Refugee British war hero is finally given a Jewish grave
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Refugee British war hero is finally given a Jewish grave

Austrian-born Kurt Goldschlager fought with the British Army in Europe and was originally buried a Catholic. His headstone will now be reconsecrated

Stephen is the Jewish News' Foreign Editor

The grave in the cemetery’s Catholic section 

(© Mike Poloway.)
The grave in the cemetery’s Catholic section (© Mike Poloway.)

Throughout the 1930s, Kurt Goldschlager swam so well he was on the Austrian national team. By the mid-1940s, he was cycling – and not for Austria, but for the British Army, under enemy fire. He had swapped the lanes of the pool for the tracks of Nazi territory, the sound of cheering and applause for the sound of gunshots and explosions.

In the UK, Goldschlager – like many other European Jews fighting for the Allies in central Europe – had changed his name to something English-sounding. So, as he dodged the bullets and pedalled along to pass vital messages, he did so as 13801160 Private Kenneth Edward Clarke.

When he died in 1977, shortly after being violently mugged in Manchester, he was without family and was buried a pauper in the Roman Catholic section of Manchester’s vast Southern Cemetery. His wartime bravery, perhaps spurred on by his mother’s murder at the hands of the Nazis, which had led to him being mentioned in despatches, was by then long forgotten.

Goldschlager’s later life and death were likely to have passed unnoticed had his niece in San Diego not got in touch with Jewish military researchers in the UK to alert them. It quickly became apparent that no one had known Goldschlager was Jewish when he died.

The Commonwealth War Graves Commission (CWGC) was alerted, funding was sought and found, and a new headstone was made, one adorned with a Star of David, recording how Goldschlager was a commando who fought in No 3 Troop (Jewish Troop) during the Second World War, and had been laid to rest 44 years previously with a Catholic burial.

Brave in war: Kurt Theodor Goldschlager

This month, in what promises to be a very moving ceremony, Goldschlager’s stone will be reconsecrated in Manchester at an event attended by members of the city’s Jewish community and organised by the chairman of the Manchester branch of AJEX, Joe Flacks.

Born in Vienna in 1912, Goldschlager was one of four brothers, one of whom later lived in Chicago under the surname Gordon. Their father, Julius, was an architect who died of natural causes in 1940. His mother, Irene, was deported to Auschwitz, where she was murdered in 1942.

Years before, in his twenties, the sporty Goldschlager had been on the Austrian national swimming and water polo teams, but was forced to flee for the UK in June 1939.

He worked for a Jewish charity in London before joining the British Army’s Pioneer Corp, in which he served from 1940 to 1943.

He later volunteered twice into No 10 International Commando, where he was an interpreter and interrogator on the front line in the final four months of the war, the Army using his wide language skills.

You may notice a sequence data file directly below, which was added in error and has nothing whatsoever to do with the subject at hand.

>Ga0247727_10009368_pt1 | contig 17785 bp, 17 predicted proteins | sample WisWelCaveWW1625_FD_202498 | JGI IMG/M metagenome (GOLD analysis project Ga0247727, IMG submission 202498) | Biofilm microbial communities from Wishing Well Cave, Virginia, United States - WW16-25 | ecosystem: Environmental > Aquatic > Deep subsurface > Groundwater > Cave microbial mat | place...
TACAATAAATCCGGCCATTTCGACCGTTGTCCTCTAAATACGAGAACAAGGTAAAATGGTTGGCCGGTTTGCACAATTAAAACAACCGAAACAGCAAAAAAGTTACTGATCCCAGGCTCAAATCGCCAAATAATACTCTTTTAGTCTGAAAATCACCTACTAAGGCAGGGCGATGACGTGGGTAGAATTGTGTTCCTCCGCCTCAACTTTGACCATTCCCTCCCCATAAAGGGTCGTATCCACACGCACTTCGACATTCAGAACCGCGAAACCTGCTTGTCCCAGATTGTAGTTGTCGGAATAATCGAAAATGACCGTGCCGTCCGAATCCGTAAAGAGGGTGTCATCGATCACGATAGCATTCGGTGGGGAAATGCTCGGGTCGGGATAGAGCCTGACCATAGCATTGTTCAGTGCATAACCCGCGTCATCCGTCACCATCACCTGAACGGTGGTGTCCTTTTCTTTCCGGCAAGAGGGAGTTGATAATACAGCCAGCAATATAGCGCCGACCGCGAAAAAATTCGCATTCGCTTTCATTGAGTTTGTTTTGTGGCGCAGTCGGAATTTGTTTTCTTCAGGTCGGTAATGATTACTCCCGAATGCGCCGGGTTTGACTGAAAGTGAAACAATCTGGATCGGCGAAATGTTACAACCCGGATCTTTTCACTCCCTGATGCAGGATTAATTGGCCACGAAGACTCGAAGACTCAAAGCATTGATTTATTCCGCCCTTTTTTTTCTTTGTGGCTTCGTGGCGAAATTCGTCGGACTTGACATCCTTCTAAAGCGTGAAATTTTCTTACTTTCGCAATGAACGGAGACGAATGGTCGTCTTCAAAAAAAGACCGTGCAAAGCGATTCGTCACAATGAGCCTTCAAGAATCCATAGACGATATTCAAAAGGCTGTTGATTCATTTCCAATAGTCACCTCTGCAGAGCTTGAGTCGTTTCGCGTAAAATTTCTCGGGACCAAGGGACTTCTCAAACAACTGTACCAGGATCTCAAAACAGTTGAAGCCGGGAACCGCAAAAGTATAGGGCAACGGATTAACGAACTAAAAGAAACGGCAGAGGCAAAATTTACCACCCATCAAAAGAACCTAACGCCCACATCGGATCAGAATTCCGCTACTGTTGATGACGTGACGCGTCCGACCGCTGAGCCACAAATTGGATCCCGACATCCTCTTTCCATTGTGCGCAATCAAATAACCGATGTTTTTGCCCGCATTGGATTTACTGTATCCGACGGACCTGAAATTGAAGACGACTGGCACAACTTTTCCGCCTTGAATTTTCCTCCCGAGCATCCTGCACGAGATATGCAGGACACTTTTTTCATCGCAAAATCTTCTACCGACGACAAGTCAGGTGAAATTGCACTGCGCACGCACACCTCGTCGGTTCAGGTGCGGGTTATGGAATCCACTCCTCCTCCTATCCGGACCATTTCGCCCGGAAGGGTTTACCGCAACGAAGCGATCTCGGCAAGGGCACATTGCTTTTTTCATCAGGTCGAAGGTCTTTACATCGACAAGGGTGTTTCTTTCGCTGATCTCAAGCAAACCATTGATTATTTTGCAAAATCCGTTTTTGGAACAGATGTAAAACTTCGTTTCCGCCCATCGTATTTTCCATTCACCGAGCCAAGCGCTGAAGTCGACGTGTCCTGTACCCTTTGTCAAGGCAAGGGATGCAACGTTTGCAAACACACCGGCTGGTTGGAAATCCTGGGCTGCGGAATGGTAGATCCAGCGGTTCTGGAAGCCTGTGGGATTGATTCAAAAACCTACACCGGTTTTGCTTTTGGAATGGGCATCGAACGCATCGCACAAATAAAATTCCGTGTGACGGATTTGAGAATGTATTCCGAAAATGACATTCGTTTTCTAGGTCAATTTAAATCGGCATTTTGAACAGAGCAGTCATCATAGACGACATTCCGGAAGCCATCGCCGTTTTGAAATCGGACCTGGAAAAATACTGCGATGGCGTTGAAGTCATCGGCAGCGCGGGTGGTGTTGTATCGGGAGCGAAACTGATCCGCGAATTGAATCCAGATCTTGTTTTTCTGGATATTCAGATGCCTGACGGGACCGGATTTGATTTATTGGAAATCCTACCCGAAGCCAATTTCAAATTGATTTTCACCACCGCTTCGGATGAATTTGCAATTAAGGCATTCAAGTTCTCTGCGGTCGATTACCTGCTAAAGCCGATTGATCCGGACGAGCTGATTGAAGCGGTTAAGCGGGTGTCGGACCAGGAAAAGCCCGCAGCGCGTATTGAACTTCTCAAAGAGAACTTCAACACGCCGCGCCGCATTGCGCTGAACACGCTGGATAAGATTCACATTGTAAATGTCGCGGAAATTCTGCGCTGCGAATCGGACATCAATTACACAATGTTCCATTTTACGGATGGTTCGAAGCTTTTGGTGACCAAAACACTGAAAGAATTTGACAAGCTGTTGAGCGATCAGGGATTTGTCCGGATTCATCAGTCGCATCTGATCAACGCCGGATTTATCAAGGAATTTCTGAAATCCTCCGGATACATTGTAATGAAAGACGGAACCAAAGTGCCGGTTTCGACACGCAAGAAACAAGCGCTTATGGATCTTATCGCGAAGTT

Goldschlager’s new headstone in Manchester

Goldschlager’s bravery was recorded after fighting near Osnabruck, in north-west Germany, where he had “cycled under heavy fire and in full view of the enemy” to get a medical team to an ambushed and wounded
commando unit.

“It saved many lives,” says British Jewish military researcher Martin Sugarman, who worked with the CWGC to bring about the correction.

“He arranged for artillery covering fire for the troop while they escaped. He then entered Osnabruck ahead of his troop and persuaded a whole company of heavily-armed Hungarian Nazis to surrender, an act that was apparently captured on film and saved many more lives.”

After the war, Goldschlager returned to the UK and ran a ladies’ tailoring business in Harrow Road, London, but this was unsuccessful and he moved up to Manchester, never marrying. Until an American relative got in touch, no one had known that he was Jewish.

A US-based philanthropist, Jerry Klinger, of the Jewish American Society for Historic Preservation, heard about the story.

The grave in the cemetery’s Catholic section
(© Mike Poloway.)

Klinger paid to have both a headstone with Goldschlager’s name placed on his unmarked grave, and a larger headstone placed in the nearby Jewish cemetery. “It explains who Kurt was and how his grave location, once unknown, can now be found,” said Sugarman.

“He is a Jewish war hero, whose burial place was all but lost. It is now remembered and Kaddish will be said for him each year by the Jewish community in Manchester.”

On seeing the stone for the first time, his niece Tracy Fish described the moment as “very moving”. She said: “I’m sat here tearing up. I’m somewhat speechless.”

Fish added: “It never occurred to me that the stone would be so individually personalised and so beautiful. I was expecting a simple plaque with all the names of the men buried there who served in the No 10 commandos.

 

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